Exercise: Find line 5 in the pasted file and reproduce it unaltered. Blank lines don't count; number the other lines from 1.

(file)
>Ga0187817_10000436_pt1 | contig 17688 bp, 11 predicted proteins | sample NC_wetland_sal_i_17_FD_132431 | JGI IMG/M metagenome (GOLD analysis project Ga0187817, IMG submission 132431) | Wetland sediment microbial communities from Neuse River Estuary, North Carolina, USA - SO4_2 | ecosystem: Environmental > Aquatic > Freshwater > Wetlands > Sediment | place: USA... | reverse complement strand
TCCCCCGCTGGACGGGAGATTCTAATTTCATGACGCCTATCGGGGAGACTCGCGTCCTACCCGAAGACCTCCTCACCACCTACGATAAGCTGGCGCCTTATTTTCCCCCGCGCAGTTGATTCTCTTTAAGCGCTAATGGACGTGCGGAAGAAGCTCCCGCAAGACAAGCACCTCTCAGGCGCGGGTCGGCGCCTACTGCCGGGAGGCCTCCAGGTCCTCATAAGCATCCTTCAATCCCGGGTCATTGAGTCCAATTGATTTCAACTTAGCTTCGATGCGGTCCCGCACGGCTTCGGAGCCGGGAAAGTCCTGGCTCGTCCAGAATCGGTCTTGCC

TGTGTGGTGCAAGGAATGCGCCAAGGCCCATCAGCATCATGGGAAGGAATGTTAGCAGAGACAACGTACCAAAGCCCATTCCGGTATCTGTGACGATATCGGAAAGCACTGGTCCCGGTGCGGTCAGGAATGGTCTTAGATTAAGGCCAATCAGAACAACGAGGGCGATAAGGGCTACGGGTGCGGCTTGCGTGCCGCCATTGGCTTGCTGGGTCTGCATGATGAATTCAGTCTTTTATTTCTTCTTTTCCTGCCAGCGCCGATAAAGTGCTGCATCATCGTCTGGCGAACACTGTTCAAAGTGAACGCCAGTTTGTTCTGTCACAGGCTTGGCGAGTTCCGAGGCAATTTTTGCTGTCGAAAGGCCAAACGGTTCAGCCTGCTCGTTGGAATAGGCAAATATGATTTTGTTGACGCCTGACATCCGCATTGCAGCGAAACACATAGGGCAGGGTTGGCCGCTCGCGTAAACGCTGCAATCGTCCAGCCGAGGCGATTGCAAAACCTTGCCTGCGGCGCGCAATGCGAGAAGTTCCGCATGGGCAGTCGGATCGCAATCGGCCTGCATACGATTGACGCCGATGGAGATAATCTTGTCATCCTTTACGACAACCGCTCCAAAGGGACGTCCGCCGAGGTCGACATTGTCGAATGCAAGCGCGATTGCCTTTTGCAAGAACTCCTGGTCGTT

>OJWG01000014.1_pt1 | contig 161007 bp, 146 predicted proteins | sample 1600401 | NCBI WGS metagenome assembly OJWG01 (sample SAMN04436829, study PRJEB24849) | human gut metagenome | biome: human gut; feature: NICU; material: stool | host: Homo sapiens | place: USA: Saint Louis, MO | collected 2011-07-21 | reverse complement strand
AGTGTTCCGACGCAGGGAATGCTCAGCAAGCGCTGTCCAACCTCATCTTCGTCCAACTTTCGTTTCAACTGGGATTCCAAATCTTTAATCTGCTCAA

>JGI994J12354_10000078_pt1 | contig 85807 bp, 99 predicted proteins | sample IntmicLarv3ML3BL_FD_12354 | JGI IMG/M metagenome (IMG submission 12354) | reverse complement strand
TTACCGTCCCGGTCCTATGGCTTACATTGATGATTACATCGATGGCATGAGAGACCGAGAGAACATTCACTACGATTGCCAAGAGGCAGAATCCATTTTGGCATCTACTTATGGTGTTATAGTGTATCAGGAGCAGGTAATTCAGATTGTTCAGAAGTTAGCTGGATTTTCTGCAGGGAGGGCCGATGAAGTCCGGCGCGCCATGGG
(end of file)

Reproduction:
AGTGTTCCGACGCAGGGAATGCTCAGCAAGCGCTGTCCAACCTCATCTTCGTCCAACTTTCGTTTCAACTGGGATTCCAAATCTTTAATCTGCTCAA